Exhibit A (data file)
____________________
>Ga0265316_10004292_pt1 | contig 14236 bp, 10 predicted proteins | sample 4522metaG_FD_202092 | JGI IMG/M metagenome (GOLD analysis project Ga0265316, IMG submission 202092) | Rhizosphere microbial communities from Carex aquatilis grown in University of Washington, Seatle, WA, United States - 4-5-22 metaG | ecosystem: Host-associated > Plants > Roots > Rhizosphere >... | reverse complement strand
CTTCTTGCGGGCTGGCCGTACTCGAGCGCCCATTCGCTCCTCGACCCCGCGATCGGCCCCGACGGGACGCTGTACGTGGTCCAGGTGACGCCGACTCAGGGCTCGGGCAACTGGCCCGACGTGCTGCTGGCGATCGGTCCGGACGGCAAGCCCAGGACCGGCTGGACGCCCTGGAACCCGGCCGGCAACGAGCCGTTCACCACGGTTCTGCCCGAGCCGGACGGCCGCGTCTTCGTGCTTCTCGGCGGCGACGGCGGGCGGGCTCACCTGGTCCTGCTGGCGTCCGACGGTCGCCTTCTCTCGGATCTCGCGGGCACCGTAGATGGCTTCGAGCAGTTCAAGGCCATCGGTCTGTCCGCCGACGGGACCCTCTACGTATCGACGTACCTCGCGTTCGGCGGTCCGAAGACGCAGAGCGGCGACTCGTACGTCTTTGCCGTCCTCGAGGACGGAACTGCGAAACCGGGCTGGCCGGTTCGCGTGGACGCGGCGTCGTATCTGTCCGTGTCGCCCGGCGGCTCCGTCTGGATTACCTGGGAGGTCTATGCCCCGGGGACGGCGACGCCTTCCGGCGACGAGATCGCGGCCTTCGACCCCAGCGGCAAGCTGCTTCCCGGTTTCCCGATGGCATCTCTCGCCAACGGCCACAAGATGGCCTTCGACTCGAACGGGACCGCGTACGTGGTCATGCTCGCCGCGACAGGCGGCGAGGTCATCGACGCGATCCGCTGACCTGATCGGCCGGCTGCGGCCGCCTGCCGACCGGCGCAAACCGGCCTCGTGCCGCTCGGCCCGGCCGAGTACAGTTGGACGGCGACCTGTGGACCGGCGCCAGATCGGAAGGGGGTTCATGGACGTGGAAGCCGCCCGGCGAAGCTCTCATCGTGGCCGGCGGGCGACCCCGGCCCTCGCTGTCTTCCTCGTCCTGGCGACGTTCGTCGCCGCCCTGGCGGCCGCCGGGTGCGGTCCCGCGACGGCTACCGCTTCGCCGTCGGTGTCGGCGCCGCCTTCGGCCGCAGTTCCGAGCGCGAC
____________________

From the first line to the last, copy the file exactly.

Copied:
>Ga0265316_10004292_pt1 | contig 14236 bp, 10 predicted proteins | sample 4522metaG_FD_202092 | JGI IMG/M metagenome (GOLD analysis project Ga0265316, IMG submission 202092) | Rhizosphere microbial communities from Carex aquatilis grown in University of Washington, Seatle, WA, United States - 4-5-22 metaG | ecosystem: Host-associated > Plants > Roots > Rhizosphere >... | reverse complement strand
CTTCTTGCGGGCTGGCCGTACTCGAGCGCCCATTCGCTCCTCGACCCCGCGATCGGCCCCGACGGGACGCTGTACGTGGTCCAGGTGACGCCGACTCAGGGCTCGGGCAACTGGCCCGACGTGCTGCTGGCGATCGGTCCGGACGGCAAGCCCAGGACCGGCTGGACGCCCTGGAACCCGGCCGGCAACGAGCCGTTCACCACGGTTCTGCCCGAGCCGGACGGCCGCGTCTTCGTGCTTCTCGGCGGCGACGGCGGGCGGGCTCACCTGGTCCTGCTGGCGTCCGACGGTCGCCTTCTCTCGGATCTCGCGGGCACCGTAGATGGCTTCGAGCAGTTCAAGGCCATCGGTCTGTCCGCCGACGGGACCCTCTACGTATCGACGTACCTCGCGTTCGGCGGTCCGAAGACGCAGAGCGGCGACTCGTACGTCTTTGCCGTCCTCGAGGACGGAACTGCGAAACCGGGCTGGCCGGTTCGCGTGGACGCGGCGTCGTATCTGTCCGTGTCGCCCGGCGGCTCCGTCTGGATTACCTGGGAGGTCTATGCCCCGGGGACGGCGACGCCTTCCGGCGACGAGATCGCGGCCTTCGACCCCAGCGGCAAGCTGCTTCCCGGTTTCCCGATGGCATCTCTCGCCAACGGCCACAAGATGGCCTTCGACTCGAACGGGACCGCGTACGTGGTCATGCTCGCCGCGACAGGCGGCGAGGTCATCGACGCGATCCGCTGACCTGATCGGCCGGCTGCGGCCGCCTGCCGACCGGCGCAAACCGGCCTCGTGCCGCTCGGCCCGGCCGAGTACAGTTGGACGGCGACCTGTGGACCGGCGCCAGATCGGAAGGGGGTTCATGGACGTGGAAGCCGCCCGGCGAAGCTCTCATCGTGGCCGGCGGGCGACCCCGGCCCTCGCTGTCTTCCTCGTCCTGGCGACGTTCGTCGCCGCCCTGGCGGCCGCCGGGTGCGGTCCCGCGACGGCTACCGCTTCGCCGTCGGTGTCGGCGCCGCCTTCGGCCGCAGTTCCGAGCGCGAC